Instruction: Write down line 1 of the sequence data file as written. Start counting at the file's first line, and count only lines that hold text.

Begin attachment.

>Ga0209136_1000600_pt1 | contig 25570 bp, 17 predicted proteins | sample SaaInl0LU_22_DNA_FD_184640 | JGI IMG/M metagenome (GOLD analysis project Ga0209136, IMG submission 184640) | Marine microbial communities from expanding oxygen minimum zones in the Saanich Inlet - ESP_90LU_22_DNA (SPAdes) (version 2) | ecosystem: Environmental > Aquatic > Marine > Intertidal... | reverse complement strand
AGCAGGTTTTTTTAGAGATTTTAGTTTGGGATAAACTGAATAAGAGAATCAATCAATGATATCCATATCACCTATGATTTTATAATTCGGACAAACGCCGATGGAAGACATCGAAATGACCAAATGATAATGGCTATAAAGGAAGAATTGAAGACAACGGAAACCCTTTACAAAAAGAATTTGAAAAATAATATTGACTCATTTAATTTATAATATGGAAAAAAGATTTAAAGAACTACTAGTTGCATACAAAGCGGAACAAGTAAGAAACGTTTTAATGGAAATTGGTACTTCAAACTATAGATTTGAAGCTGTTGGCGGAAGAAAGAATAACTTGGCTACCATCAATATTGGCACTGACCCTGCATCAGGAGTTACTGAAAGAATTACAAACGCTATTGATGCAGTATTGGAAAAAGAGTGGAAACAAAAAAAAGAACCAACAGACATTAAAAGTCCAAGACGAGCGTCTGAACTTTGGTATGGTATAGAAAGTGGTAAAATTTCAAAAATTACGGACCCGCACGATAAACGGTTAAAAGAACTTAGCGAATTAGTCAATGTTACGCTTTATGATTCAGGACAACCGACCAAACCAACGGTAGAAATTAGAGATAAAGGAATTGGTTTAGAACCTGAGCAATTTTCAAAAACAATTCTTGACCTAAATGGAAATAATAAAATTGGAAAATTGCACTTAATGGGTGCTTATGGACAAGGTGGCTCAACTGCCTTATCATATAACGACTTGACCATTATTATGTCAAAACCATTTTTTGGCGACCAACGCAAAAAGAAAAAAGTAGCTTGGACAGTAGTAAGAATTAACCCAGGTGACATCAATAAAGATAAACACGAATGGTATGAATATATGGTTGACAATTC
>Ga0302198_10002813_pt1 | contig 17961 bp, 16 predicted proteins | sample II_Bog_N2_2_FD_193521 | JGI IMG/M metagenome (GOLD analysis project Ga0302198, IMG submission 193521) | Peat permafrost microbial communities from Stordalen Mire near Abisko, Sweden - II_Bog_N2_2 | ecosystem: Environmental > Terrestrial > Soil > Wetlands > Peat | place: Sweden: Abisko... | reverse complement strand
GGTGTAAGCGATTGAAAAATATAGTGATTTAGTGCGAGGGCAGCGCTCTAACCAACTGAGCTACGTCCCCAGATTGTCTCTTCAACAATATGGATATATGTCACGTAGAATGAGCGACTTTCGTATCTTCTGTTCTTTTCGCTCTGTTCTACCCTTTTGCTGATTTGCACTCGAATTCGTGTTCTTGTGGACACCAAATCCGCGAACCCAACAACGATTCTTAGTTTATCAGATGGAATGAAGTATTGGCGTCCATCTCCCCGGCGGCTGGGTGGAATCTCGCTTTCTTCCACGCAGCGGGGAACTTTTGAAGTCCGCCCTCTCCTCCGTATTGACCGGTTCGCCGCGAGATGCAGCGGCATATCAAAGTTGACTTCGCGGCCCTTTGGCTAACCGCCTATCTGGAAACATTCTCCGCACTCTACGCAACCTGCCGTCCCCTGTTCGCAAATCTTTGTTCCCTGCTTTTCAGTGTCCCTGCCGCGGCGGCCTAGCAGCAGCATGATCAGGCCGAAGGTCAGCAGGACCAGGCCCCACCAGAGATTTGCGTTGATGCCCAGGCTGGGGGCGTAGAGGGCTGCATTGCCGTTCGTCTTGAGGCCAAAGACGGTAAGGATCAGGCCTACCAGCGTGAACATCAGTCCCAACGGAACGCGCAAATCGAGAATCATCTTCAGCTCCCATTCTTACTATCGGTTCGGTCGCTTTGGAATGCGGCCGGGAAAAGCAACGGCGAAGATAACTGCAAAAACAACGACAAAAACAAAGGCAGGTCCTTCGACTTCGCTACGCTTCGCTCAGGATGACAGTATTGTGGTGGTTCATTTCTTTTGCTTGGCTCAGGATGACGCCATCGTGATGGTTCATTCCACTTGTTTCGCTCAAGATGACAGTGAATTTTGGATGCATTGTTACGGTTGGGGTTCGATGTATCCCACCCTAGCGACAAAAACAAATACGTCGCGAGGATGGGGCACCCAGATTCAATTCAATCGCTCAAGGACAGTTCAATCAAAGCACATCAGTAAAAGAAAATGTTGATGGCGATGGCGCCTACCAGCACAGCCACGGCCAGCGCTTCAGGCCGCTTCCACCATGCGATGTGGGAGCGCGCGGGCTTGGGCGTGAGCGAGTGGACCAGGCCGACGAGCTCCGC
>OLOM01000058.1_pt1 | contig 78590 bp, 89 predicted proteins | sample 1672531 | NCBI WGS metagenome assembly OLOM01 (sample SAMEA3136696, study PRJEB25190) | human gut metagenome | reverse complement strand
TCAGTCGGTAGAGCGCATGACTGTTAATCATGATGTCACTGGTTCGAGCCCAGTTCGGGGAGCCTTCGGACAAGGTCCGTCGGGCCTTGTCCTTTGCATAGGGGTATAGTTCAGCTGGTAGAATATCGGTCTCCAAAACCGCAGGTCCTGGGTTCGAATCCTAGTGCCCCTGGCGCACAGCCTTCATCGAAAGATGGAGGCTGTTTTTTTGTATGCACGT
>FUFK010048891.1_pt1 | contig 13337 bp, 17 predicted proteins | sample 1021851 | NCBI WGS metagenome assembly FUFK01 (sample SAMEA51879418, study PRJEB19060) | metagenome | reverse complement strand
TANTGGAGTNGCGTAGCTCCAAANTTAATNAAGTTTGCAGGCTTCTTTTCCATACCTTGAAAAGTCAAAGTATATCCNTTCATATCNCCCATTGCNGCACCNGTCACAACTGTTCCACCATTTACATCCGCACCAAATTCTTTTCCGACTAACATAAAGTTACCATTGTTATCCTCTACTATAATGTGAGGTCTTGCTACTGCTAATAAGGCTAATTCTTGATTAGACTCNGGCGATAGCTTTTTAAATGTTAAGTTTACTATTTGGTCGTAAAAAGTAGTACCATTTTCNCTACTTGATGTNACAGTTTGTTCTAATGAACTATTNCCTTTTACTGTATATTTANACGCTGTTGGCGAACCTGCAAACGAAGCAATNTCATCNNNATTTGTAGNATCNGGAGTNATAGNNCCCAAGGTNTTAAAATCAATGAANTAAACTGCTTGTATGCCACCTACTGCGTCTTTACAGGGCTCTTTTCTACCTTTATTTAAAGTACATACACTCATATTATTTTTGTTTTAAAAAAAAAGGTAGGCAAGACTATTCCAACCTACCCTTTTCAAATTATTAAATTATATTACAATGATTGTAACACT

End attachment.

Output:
>Ga0209136_1000600_pt1 | contig 25570 bp, 17 predicted proteins | sample SaaInl0LU_22_DNA_FD_184640 | JGI IMG/M metagenome (GOLD analysis project Ga0209136, IMG submission 184640) | Marine microbial communities from expanding oxygen minimum zones in the Saanich Inlet - ESP_90LU_22_DNA (SPAdes) (version 2) | ecosystem: Environmental > Aquatic > Marine > Intertidal... | reverse complement strand